There are some words that bring people out in a rash in the contemporary world of education. ‘Memorisation’ is one of them. ‘Facts’ is another. There is something about the word ‘facts’ that makes the hairs bristle on the backs of necks, or a sharp intake of breath through clenched teeth. At the very least people speak of facts in a hushed, apologetic tone: teaching facts is seen as a necessary evil, something to get out of the way, so that we can focus on the ‘real’ teaching. And what is this real teaching? Well it involves understanding. It involves meaning. It involves concepts.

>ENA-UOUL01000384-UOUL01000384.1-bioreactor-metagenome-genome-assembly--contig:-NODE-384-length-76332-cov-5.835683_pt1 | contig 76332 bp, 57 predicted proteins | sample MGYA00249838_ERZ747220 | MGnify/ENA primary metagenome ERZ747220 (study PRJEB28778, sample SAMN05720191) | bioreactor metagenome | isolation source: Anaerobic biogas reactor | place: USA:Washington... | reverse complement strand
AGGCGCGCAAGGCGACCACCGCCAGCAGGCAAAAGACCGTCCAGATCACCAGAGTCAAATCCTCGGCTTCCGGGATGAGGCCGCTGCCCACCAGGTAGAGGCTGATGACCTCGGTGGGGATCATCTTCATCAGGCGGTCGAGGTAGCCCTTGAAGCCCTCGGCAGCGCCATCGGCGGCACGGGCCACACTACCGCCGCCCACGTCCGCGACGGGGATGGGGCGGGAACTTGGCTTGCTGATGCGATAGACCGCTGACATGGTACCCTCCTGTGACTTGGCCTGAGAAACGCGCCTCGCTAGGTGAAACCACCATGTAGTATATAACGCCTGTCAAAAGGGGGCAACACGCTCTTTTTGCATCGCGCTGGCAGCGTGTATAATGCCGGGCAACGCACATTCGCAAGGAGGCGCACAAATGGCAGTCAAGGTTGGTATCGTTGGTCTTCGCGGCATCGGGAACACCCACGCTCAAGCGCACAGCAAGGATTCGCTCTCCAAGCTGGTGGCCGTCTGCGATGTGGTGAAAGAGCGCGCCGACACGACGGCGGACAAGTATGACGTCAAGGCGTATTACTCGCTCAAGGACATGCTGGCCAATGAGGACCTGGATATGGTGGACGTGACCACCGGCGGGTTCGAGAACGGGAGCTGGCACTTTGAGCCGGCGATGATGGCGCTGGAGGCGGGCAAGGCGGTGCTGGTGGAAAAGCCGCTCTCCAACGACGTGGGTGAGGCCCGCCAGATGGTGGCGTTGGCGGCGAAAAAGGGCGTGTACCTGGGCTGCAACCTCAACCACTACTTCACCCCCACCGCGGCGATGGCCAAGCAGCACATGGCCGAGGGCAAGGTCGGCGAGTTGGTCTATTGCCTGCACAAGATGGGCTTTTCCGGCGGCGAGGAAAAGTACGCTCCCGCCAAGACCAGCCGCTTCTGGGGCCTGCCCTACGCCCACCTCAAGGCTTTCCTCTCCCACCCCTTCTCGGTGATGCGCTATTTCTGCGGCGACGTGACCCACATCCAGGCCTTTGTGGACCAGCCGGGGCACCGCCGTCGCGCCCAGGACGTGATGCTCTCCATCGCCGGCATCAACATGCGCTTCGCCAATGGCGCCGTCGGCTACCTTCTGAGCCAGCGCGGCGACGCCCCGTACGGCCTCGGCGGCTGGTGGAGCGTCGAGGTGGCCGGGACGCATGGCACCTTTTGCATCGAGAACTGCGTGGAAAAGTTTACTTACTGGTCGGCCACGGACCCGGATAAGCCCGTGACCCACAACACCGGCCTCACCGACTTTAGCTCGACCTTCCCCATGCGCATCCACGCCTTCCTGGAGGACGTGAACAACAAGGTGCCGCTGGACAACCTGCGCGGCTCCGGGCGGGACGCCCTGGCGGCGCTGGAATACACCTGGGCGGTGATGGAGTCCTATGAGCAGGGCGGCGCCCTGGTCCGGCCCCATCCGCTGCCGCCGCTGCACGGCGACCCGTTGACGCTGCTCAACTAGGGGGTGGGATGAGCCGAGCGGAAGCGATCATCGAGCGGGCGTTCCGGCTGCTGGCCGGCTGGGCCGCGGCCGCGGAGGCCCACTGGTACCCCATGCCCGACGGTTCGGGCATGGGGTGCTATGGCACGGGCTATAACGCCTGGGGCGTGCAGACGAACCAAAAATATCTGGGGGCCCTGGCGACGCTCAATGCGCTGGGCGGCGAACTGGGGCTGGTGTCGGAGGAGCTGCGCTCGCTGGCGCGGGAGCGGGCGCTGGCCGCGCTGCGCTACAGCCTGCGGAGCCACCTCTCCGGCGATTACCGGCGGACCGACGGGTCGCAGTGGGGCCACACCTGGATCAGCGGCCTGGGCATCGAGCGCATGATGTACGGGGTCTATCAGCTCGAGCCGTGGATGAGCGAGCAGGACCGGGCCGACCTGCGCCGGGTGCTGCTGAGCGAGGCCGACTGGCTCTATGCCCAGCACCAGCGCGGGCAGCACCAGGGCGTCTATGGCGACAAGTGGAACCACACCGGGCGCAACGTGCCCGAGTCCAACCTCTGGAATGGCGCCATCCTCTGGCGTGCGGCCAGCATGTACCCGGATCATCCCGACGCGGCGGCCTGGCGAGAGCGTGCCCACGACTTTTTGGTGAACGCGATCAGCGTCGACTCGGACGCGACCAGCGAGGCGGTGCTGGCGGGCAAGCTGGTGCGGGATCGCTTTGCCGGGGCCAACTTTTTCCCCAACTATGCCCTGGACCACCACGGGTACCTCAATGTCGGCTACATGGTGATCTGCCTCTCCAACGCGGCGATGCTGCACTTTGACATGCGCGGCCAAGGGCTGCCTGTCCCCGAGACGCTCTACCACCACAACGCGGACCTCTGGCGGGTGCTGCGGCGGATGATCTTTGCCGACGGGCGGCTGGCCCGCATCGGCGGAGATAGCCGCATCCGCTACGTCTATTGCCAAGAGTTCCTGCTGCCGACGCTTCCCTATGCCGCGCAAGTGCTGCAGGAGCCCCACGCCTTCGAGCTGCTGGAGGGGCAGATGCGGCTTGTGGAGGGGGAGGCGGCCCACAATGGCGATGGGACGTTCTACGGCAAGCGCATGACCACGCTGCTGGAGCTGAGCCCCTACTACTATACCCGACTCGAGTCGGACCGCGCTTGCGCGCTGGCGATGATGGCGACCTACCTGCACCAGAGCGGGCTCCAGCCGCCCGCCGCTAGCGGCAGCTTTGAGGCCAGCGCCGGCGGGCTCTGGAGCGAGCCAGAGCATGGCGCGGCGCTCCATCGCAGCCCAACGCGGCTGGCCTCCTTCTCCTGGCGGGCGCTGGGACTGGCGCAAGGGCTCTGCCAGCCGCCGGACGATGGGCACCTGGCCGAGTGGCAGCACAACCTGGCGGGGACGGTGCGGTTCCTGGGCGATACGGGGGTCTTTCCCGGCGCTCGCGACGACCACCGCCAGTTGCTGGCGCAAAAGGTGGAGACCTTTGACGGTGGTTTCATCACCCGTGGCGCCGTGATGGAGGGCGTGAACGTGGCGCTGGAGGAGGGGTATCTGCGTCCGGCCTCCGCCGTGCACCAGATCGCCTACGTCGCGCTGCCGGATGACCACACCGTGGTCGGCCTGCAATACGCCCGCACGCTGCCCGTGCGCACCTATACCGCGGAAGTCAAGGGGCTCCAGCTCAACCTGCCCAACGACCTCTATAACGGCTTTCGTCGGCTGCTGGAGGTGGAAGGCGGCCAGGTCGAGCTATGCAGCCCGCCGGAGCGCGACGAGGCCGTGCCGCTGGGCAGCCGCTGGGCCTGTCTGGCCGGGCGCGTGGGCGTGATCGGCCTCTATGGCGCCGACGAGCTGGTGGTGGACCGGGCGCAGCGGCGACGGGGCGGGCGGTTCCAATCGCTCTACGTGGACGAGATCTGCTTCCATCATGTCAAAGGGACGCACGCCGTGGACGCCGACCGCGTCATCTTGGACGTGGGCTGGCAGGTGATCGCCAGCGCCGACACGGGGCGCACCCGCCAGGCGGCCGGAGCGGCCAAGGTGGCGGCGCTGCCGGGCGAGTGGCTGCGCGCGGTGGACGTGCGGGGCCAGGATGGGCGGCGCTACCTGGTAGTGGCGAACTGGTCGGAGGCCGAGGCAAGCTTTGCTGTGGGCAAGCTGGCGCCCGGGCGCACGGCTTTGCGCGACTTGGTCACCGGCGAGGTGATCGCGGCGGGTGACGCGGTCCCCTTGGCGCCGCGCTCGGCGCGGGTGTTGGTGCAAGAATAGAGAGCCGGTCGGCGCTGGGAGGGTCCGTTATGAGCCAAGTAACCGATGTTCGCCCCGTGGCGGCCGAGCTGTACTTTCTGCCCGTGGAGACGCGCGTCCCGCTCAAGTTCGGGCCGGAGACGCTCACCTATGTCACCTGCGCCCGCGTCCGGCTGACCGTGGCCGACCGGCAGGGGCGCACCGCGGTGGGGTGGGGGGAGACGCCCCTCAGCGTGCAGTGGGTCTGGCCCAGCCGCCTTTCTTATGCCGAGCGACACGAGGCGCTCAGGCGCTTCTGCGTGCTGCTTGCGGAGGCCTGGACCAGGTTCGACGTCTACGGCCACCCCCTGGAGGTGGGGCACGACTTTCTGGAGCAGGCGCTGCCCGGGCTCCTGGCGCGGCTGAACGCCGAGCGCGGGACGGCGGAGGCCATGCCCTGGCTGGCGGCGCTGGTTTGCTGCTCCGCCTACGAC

I want to use this blog post to show why these purportedly more noble teaching aims are fundamentally factual in nature.
Let’s get some definitional groundwork out the way first. According to the OED, as fact is “a thing that is known or proved to be…
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